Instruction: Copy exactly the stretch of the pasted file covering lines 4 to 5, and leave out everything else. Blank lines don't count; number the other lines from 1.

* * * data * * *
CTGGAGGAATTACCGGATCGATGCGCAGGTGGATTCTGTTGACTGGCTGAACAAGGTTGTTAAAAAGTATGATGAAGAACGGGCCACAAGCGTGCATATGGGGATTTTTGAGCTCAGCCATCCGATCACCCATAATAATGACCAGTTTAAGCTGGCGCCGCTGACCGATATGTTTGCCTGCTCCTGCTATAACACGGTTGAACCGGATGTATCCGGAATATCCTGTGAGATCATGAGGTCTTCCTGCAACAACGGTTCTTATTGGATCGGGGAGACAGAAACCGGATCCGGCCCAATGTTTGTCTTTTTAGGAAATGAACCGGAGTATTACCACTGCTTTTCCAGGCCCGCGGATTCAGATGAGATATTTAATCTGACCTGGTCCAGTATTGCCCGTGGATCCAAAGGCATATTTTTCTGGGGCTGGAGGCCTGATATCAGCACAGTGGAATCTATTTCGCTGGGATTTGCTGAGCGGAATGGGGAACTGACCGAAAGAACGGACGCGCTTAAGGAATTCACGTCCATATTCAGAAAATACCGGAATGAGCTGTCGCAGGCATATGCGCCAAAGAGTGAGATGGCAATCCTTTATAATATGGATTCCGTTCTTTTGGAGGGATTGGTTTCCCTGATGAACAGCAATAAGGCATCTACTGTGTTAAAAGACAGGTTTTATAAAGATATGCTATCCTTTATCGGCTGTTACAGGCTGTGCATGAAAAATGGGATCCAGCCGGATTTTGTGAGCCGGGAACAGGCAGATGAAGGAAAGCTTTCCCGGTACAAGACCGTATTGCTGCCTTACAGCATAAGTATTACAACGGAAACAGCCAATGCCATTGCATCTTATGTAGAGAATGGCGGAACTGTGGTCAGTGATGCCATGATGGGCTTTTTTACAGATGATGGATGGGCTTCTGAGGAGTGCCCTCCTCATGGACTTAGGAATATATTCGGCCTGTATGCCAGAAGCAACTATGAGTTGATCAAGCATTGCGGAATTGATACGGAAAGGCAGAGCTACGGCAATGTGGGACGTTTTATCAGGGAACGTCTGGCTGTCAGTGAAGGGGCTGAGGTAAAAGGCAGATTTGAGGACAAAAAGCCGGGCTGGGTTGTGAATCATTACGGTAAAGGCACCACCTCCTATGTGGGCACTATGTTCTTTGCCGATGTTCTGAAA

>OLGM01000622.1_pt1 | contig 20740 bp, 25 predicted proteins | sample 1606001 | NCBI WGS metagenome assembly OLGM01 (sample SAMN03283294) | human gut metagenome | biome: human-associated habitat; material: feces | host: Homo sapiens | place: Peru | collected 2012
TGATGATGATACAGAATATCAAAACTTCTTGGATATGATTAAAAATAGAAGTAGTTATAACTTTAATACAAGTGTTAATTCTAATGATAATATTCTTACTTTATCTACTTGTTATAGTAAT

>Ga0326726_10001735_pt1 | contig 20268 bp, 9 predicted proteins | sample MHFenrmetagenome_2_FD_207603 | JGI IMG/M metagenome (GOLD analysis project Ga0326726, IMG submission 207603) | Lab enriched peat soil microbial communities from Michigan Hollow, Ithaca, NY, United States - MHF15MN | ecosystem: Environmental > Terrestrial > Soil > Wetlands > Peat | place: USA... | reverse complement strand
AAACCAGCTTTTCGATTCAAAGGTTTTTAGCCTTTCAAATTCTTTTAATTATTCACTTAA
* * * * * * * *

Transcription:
>Ga0326726_10001735_pt1 | contig 20268 bp, 9 predicted proteins | sample MHFenrmetagenome_2_FD_207603 | JGI IMG/M metagenome (GOLD analysis project Ga0326726, IMG submission 207603) | Lab enriched peat soil microbial communities from Michigan Hollow, Ithaca, NY, United States - MHF15MN | ecosystem: Environmental > Terrestrial > Soil > Wetlands > Peat | place: USA... | reverse complement strand
AAACCAGCTTTTCGATTCAAAGGTTTTTAGCCTTTCAAATTCTTTTAATTATTCACTTAA